Pardalis & Nohavicka Prison Law Update: Prison Rule Prohibiting Suicide Watch By Opposite-Sex Officer, Not Discriminatory
Correction Officer Keith Malinowski, worked at an all-women prison in Albion, New York. Even though he had seniority, he was denied an overtime suicide-watch assignment, which was instead given to a female officer.
The reason given for the denial by Corrections was that federal law requires prisons to "implement policies and procedures that enable inmates to shower, perform bodily functions, and change clothing without non-medical staff of the opposite gender viewing their breasts, buttocks, or genitalia, except in exigent circumstances or when such viewing is incidental to routine cell checks." That requirement was put into a Prison Directive.
Officer Malinowski filed a complaint arguing that the rule governing suicide watch procedures constituted an unlawful discriminatory practice under the New York Human Rights Law and the Civil Rights Act of 1964.
Corrections responded that assignment of officers of the same gender as the inmate on special and suicide watches was a bona fide occupational qualification because an inmate under special watch must be placed in a bare cell lacking water or toilet so that the inmate cannot destroy any expelled contraband. Corrections explained that an inmate is under constant watch and will urinate or defecate in front of the officer. The inmate will be seen in a mode of undress or nakedness during those times.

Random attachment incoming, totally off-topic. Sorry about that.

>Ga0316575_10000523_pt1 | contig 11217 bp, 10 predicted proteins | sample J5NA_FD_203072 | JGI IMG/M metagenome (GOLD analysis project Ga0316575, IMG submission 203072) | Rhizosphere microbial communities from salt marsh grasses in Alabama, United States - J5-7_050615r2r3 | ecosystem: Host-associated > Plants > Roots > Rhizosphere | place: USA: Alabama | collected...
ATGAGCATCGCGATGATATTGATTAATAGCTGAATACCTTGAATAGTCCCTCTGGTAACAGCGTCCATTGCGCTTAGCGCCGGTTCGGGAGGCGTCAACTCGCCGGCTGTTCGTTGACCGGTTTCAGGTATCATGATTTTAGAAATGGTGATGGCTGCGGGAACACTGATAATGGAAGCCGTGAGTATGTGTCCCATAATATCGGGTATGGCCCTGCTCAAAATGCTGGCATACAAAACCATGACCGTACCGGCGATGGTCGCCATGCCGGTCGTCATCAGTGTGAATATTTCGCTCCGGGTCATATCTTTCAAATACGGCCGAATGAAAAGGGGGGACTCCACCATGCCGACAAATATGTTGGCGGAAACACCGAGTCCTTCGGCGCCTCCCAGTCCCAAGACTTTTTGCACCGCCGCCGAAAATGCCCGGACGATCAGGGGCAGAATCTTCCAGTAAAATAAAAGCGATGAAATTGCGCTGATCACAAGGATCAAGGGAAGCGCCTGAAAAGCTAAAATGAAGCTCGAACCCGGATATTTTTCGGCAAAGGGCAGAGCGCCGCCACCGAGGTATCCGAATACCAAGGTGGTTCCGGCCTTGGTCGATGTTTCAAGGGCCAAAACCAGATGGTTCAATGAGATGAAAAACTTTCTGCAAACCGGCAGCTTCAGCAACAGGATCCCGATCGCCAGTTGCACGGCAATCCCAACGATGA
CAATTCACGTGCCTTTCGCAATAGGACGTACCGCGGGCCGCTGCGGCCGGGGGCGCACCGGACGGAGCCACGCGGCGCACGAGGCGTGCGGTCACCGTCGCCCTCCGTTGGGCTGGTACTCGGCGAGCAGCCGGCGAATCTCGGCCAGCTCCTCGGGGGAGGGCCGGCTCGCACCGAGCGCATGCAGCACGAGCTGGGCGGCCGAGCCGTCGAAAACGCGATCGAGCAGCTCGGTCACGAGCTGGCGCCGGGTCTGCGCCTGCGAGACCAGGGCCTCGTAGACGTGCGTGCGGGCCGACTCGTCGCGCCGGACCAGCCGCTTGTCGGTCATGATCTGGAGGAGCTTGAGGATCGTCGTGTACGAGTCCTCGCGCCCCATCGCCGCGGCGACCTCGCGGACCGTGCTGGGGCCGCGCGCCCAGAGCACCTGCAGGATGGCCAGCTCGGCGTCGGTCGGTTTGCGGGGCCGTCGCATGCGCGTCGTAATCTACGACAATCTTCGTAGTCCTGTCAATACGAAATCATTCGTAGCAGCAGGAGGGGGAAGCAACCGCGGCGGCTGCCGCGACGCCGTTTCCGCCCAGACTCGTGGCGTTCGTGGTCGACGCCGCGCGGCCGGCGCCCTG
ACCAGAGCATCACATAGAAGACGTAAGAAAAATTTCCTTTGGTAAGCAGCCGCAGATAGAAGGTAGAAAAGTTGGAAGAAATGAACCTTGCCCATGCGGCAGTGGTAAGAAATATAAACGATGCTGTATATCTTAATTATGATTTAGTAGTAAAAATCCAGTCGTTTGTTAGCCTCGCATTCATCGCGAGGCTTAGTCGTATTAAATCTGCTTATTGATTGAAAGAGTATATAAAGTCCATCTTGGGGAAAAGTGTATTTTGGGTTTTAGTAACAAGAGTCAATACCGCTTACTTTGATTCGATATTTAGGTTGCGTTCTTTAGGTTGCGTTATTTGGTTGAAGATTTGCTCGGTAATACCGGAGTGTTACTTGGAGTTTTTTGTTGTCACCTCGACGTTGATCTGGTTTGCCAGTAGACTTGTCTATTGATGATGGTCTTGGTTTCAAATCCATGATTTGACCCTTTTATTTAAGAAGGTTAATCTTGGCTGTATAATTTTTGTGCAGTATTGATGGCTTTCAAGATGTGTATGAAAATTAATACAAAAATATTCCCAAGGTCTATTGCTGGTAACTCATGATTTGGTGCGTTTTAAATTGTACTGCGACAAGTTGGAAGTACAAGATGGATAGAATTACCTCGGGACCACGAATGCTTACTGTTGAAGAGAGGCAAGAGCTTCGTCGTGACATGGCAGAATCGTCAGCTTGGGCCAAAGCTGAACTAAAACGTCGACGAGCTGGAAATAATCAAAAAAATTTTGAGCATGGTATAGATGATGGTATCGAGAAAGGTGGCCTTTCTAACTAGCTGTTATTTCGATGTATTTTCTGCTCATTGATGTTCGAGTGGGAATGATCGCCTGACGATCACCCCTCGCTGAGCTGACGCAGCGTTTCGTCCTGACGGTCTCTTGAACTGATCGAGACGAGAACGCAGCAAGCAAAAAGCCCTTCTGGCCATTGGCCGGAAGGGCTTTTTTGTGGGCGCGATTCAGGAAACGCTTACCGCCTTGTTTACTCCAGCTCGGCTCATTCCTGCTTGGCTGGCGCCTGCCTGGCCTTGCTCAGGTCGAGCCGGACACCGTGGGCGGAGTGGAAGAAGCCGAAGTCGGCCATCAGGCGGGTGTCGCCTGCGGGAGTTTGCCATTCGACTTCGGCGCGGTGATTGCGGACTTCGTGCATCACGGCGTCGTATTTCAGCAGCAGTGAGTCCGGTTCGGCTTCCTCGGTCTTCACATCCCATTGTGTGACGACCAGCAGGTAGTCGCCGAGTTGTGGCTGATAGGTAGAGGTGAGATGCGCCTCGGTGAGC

The Court ruled in against the male officer noting that gender discrimination in assignments to special and suicide watches is "reasonably necessary to the normal operation of" the correctional facilities.
Here is the case: Malinowski v New York State Div. of Human Rights